It took Atwood – whose day job is secretary to the assistant superintendent for school choice for the Duval County School District – five months to research and write the book. It documents historically significant houses that are open to the public, because she says she only wanted to profile places where readers could go.
“I found real treasures,” she says. Written in collaboration with another First Coast writer, William Weeks, she enjoyed doing the book so much, “I’m already playing around with two other ideas.”
Publishers find Charles Martin’s novels tough to pigeon hole. His latest book, A Life Intercepted, is about a football player who reconnects with his true love. Another, Unwritten, is about an actress at the end of her career. The Mountain Between Us is about two strangers on a plane who crash into a remote wilderness and must rely on each other to survive.
And his latest, due out in May, is about a drug dealer in Miami, with much of the action taking place in Nicaragua, where Martin does mission work.
He says his books are “a little bit of romance, a little bit of mystery and a little bit of adventure.” He doesn’t always know where his ideas come from, they “just sort of bubble up. I’ll see scenes in my head and I’ll start asking questions about those characters.”
By doing so, he’s built a successful career as a full time author, working with several publishers: Thomas Nelson, Random House and now Hachette. His book due out in May, Water From My Heart, will be his 11th in print. His books are published in 18 languages in 22 countries at last count.
Twentieth Century Fox has the movie rights to The Mountain Between Us, which made the New York Times Best Seller list. Filming is slated to begin this winter in Vancouver, if all goes according to plan.
“It’s exciting,” Martin says. “But it’s been six years in the making.”
Martin began writing at 27, completing his first book, The Dead Don’t Dance, in nine months. It took almost three years, however, to find a publisher and two years after that to get published. It was rejected 86 times.
He was able to keep going with the help of his wife Christy. A full time interior designer, she put him through graduate school, where he earned a master’s degree in journalism and a PhD in communications. After working for three years in the insurance business, he left, “and we took a chance on my writing.”
When working on a manuscript, he often begins writing at 4 a.m. and works until noon. When doing final editing, which “takes different energy,” he usually works from 9 a.m. to 3 p.m.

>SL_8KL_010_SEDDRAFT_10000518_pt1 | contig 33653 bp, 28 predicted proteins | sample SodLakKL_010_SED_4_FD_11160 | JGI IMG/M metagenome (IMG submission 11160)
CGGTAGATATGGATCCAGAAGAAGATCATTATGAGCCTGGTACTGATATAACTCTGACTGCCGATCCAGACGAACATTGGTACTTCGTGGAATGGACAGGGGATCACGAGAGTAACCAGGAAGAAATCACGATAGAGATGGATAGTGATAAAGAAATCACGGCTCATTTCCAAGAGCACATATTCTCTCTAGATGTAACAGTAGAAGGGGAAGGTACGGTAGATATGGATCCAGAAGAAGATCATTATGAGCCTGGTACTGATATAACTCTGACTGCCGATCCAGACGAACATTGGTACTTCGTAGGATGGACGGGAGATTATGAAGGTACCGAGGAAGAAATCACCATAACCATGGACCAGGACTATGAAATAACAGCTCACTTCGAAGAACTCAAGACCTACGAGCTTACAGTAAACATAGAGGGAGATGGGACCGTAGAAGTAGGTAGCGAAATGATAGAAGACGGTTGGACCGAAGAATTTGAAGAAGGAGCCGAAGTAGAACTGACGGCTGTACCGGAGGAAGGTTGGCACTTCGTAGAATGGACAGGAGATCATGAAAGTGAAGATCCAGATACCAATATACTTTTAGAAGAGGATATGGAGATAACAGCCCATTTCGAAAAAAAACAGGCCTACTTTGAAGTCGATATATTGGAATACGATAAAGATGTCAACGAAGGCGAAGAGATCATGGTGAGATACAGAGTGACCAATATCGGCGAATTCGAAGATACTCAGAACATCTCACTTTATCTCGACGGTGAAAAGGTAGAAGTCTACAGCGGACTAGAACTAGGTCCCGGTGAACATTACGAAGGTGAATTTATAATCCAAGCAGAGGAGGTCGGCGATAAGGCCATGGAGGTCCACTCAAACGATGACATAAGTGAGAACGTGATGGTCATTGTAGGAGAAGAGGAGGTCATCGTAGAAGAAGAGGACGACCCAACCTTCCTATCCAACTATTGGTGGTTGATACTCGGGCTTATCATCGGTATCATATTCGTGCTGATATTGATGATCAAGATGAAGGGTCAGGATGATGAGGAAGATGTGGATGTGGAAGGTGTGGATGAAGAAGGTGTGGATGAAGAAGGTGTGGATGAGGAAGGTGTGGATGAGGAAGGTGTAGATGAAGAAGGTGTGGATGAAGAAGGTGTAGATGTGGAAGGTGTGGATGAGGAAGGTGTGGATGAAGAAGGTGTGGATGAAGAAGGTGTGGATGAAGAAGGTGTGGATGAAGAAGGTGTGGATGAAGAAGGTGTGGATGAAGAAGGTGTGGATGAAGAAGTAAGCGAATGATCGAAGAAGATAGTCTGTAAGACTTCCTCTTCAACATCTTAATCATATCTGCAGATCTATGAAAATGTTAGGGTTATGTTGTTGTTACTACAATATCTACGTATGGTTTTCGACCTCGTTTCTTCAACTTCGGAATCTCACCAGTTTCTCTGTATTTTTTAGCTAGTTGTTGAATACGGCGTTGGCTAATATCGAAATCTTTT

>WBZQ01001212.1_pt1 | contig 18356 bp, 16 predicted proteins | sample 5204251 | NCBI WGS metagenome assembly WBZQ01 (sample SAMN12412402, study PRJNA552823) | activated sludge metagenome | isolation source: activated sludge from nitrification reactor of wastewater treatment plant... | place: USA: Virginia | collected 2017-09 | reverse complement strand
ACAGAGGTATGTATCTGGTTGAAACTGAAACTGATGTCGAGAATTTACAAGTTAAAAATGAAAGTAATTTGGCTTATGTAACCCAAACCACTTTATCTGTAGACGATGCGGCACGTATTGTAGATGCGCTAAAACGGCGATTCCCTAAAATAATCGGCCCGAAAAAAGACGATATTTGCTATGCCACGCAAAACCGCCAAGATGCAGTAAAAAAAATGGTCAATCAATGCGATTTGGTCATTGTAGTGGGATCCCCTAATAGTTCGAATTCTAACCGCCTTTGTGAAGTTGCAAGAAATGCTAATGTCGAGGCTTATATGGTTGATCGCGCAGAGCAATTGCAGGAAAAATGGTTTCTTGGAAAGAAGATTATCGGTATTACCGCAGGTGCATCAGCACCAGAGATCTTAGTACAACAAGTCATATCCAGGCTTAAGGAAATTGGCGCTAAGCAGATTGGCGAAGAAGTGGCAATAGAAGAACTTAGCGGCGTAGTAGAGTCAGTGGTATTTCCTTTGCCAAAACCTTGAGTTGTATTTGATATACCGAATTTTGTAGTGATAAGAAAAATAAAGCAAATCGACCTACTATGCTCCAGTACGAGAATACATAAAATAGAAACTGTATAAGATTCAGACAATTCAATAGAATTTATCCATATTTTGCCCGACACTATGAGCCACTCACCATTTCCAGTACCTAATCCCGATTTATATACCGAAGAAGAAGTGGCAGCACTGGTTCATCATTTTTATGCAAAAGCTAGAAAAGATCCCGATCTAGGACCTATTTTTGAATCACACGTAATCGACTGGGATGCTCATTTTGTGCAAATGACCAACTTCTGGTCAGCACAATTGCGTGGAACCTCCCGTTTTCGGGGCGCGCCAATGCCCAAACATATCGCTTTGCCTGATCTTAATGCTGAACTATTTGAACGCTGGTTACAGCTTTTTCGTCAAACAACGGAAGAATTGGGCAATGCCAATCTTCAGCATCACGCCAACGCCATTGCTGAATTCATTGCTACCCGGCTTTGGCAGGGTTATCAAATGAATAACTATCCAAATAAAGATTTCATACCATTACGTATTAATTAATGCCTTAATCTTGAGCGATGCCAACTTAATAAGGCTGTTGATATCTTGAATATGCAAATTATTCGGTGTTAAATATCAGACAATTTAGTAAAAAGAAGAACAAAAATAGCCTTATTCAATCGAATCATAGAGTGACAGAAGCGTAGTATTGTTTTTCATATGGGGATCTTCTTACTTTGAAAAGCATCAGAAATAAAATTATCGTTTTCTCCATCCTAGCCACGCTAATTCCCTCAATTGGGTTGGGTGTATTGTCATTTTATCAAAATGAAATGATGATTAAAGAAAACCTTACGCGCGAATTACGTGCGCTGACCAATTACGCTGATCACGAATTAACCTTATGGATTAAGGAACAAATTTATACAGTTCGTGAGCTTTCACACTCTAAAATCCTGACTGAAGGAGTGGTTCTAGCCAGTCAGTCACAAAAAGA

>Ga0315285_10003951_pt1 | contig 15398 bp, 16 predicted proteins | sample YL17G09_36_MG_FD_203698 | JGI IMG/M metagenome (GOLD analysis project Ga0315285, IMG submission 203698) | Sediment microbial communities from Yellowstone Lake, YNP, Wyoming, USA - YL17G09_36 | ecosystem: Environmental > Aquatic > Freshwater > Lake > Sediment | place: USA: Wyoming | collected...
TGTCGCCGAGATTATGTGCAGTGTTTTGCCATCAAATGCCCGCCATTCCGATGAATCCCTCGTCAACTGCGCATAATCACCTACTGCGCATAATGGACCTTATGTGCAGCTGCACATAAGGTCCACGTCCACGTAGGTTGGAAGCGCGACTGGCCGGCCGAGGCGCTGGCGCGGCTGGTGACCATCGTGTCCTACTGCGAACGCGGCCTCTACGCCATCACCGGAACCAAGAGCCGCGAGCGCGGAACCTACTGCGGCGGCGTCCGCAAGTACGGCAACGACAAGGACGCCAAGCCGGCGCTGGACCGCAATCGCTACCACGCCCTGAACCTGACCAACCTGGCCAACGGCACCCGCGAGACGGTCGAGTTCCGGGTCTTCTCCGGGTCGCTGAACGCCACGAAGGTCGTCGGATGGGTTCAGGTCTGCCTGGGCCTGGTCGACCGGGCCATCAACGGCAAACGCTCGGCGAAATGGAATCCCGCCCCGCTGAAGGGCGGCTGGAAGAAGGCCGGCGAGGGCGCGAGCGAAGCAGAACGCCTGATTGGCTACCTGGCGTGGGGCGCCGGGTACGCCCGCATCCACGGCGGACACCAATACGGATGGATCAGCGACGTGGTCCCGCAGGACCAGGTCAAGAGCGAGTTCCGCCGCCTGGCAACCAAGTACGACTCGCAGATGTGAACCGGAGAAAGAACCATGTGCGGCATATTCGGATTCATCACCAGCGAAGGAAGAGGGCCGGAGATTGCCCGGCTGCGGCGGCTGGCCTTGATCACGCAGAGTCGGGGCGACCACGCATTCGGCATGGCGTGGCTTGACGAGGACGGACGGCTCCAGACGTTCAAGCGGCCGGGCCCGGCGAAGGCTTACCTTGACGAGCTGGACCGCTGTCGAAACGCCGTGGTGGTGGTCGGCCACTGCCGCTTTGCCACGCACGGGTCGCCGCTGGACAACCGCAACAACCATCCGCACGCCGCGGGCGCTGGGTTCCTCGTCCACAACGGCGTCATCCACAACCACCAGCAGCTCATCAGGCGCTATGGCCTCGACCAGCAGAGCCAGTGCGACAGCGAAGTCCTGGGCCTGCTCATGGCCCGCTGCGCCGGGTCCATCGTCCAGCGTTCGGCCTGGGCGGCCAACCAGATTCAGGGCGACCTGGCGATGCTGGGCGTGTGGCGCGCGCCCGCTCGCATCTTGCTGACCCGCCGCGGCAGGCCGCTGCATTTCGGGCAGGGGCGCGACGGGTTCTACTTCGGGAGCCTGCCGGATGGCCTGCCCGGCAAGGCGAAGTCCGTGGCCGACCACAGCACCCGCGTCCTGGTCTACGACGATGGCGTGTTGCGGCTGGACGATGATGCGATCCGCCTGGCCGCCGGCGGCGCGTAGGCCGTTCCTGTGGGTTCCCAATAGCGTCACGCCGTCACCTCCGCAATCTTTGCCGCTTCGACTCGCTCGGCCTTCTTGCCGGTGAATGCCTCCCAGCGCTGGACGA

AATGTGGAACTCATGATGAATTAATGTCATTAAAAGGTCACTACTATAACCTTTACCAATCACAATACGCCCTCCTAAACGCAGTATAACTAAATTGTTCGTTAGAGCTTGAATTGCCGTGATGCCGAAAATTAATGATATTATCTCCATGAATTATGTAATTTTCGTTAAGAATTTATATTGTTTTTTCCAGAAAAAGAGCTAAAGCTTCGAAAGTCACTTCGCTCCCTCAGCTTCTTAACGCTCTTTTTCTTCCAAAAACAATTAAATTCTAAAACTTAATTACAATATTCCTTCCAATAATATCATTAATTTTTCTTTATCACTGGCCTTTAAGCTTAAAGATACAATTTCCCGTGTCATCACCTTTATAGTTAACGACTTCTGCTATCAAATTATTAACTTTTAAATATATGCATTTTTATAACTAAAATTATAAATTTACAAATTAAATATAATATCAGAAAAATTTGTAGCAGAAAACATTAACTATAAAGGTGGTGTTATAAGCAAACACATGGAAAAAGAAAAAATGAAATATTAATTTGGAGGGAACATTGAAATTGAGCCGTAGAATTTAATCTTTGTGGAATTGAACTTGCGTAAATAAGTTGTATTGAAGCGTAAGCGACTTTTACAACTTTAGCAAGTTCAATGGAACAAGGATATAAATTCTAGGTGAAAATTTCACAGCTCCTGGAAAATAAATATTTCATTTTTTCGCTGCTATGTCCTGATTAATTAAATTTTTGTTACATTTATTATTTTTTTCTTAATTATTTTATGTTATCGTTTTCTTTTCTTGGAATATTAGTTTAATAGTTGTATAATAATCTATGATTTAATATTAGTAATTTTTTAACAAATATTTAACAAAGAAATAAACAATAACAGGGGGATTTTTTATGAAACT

He just finished a book tour that took him to five states, which he says he also enjoys. It’s social, “talking to folks from all over,” in contrast to the creative and introverted behind-the-computer writing process.
“I’m grateful to get to do what I do. But books don’t write themselves,” he says. “I show up every day to a blank page – and I treat it like work.”
Rob Hicks was born and raised in Fernandina Beach, is a guidance counselor at Fernandina Beach High School, and delves into local history as a hobby.
So writing Amelia Island Then and Now was a natural fit for him. Published by Arcadia Publishing in February 2014, it documents the history of the island from the 1940s through the 1980s. The book compares the way the island looked then with the way it looks now through historic photos and present day photos taken by Hicks.
The book is his sixth. He is also the author of two other books for adults: Images of America Amelia Island and Images of America Gainesville, also published by Arcadia. In addition, he has self-published three children’s books with his wife about Amelia Island, St. Augustine and Charleston.
He was inspired to write about Amelia Island history after teaching a television production class at the high school. His students created a documentary about the island during a four year long project that won an award at the Amelia Island Film Festival. The Images of America book featured the island’s “golden age” from the late 1800s through the early 1900s, so he wrote the Then and Now book as a sequel.
His favorite photo in the Then and Now book is iconic Centre Street looking east from Front Street in the 1920s. Compared to today, “if you took out some of the landscaping and took out the cars it is really not that different,” he says. “It’s neat to see the town has remained intact.”
Laura Lee Smith